It was an unusual party for the families staying at the Salt Lake homeless shelter Thursday night. An indoor barbecue, small gifts, a clown and magician and certificates to buy shoes for the children were among the highlights.
The law firm of Campbell, Maack and Sessions generally celebrates the year with an in-house company picnic.This year, they decided to do something different.
"Our law firm had discovered that various law firms around the country were donating time in various forms to the homeless. We decided it would be better than a company picnic," said Robert S. Campbell Jr., president of the firm.
"There is a new dimension in the difficulties the homeless are facing that I've never seen before. I've seen people trying to get into a building just to get warm. Professionals and the business community must confront the problems by taking time to help the homeless and those facing extraordinary difficulties - not just by sending a check. If we don't, the government will and that will cost taxpayers more.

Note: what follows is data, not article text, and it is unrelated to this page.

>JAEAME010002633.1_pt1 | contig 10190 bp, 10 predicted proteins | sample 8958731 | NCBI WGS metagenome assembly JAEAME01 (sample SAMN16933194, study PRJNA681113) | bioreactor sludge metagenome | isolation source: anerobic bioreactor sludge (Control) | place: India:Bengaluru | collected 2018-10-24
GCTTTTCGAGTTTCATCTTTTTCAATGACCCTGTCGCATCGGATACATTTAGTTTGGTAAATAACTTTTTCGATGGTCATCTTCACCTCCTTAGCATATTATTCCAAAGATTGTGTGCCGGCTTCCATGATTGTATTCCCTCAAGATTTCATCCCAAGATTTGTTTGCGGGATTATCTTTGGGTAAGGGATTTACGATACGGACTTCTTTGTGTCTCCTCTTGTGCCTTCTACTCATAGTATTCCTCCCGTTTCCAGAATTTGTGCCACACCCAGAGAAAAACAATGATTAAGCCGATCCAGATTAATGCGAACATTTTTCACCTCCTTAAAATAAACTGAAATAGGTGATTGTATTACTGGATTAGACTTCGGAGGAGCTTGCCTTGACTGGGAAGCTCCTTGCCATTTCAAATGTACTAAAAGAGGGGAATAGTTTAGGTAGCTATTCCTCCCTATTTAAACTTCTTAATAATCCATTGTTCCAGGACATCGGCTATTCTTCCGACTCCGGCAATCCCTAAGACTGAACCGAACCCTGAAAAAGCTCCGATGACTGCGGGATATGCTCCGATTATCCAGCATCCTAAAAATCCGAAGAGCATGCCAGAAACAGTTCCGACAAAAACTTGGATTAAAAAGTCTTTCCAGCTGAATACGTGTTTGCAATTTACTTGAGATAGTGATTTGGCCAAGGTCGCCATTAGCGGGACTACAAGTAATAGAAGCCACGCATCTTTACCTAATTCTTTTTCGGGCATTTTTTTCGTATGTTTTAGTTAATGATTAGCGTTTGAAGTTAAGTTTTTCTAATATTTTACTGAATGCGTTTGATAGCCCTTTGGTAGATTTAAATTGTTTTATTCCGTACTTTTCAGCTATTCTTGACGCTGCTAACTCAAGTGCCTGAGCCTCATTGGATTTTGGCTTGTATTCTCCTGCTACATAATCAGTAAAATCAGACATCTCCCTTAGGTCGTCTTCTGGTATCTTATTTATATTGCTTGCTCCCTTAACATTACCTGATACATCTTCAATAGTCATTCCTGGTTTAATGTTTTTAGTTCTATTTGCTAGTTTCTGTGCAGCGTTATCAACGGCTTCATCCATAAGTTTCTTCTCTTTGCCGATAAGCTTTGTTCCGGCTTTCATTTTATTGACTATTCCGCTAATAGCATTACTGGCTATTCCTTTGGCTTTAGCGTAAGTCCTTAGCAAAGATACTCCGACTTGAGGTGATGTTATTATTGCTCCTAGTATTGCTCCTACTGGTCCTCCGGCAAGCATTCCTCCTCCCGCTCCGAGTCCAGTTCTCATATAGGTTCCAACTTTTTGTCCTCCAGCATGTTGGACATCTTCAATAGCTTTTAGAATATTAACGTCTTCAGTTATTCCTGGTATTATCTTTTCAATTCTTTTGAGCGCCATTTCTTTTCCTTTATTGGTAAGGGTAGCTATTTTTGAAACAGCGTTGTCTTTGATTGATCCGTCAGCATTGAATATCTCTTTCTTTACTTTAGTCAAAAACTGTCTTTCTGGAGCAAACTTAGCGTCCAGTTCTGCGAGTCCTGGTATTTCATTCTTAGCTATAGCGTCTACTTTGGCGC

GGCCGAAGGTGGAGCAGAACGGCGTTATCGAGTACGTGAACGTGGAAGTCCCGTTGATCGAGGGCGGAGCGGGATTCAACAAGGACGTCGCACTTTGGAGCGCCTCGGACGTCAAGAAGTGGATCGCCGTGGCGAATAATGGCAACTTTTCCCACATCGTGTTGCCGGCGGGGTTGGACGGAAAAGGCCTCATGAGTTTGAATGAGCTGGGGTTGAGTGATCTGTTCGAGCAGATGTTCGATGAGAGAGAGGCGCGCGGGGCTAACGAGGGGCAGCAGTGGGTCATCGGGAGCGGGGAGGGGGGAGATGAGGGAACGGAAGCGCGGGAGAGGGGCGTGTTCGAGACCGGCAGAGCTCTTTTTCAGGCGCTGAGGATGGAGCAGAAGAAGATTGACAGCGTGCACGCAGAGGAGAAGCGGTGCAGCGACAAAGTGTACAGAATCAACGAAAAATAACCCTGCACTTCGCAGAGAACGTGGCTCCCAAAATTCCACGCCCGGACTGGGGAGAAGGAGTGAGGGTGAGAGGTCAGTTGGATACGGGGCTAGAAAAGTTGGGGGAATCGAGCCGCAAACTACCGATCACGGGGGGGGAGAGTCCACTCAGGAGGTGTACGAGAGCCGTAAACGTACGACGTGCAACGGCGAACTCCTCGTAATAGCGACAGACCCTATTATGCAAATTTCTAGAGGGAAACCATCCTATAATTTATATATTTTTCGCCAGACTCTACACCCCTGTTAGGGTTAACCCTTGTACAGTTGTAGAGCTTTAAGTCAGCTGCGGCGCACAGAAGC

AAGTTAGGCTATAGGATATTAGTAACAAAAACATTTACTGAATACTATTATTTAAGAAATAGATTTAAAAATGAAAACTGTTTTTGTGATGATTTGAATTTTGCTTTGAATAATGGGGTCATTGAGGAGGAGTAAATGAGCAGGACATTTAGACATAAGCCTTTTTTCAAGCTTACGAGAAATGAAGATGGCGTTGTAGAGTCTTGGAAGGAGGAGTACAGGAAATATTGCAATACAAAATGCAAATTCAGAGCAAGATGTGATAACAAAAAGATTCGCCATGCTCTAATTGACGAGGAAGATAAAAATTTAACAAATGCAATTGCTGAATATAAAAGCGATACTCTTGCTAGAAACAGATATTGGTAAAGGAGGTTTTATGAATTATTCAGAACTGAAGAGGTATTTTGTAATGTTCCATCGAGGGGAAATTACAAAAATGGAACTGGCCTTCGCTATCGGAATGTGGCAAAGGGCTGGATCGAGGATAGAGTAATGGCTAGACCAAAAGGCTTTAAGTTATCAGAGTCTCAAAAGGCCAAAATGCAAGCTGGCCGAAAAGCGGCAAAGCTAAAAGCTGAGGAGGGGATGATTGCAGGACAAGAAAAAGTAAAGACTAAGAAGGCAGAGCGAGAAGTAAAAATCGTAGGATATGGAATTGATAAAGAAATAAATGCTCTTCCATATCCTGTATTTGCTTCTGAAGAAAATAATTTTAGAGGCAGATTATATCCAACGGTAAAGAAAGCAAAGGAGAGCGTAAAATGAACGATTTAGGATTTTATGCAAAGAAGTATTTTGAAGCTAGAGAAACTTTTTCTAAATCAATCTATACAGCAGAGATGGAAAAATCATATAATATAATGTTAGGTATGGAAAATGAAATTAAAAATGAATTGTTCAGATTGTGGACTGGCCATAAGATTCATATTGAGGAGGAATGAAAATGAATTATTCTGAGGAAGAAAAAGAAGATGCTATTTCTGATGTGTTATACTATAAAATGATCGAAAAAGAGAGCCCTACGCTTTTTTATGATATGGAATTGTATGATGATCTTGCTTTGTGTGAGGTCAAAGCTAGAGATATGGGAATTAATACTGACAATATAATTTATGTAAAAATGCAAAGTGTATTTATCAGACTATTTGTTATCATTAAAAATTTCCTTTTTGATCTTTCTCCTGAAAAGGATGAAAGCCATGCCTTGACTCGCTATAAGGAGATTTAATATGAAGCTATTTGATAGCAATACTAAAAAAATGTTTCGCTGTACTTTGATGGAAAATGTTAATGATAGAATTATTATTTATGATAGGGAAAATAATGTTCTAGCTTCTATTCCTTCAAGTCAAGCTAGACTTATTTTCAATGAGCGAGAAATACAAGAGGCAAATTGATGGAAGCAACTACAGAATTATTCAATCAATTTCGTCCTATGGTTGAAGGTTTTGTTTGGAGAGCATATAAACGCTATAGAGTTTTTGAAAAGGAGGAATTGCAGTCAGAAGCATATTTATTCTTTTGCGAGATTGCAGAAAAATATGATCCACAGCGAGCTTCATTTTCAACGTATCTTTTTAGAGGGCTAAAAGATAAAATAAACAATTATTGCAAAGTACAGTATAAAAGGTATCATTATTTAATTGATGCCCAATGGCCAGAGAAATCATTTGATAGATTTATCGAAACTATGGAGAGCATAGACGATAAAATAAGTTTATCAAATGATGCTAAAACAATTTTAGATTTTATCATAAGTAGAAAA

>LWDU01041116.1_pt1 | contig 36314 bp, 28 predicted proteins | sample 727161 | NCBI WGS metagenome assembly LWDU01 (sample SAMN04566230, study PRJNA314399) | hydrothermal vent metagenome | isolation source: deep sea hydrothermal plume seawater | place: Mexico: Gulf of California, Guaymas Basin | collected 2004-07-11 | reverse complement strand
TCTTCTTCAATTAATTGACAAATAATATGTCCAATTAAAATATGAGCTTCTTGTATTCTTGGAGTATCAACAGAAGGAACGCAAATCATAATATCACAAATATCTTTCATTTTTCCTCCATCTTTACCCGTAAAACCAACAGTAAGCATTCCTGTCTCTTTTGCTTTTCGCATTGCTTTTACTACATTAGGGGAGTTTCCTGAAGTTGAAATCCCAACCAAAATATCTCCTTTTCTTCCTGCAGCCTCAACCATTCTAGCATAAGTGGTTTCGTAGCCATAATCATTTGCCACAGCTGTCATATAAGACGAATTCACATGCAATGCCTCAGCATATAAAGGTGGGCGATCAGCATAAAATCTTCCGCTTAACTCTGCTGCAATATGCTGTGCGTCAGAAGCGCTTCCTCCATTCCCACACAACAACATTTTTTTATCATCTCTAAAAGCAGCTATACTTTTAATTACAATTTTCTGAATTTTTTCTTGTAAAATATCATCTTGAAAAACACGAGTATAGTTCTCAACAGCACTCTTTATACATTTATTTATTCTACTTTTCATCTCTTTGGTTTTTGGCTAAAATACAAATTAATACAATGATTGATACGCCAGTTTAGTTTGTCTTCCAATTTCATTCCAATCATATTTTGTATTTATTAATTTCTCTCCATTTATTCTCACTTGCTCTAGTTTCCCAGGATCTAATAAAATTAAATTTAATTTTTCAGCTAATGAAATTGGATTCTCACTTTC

"A society as elegant and affluent as ours can't afford to have people destitute and desperate on the street."
Campbell and others from his firm hope "this small step" will be a challenge to law firms, doctors' offices, accounting practices and others to get involved and do something to fill human needs.
"If a firm as relatively average in size as we are is able to do this, what about some of the others? Think of the good we can do with a relatively small amount of people if every law firm, doctors, major accounting firms, engineers, whoever . . . we could make a major crack in problems. It's an element of caring that nothing short of a physical presence can provide. It says we care more than just sending a check."
Campbell said the idea wasn't his; he'd heard of other law firms doing similar things in other parts of the country. But it appealed to him because of the hands-on approach. While government service is costly, individual action can make incredible chinks in the needs of people who are homeless.
Stacy Bess, director of the shelter school, said some of the needs at the school are basic. Money is needed for a full-time teacher's salary, a camera and slide projector, new desks, units of study and volunteers who can share their areas of specialization with these disadvantaged children.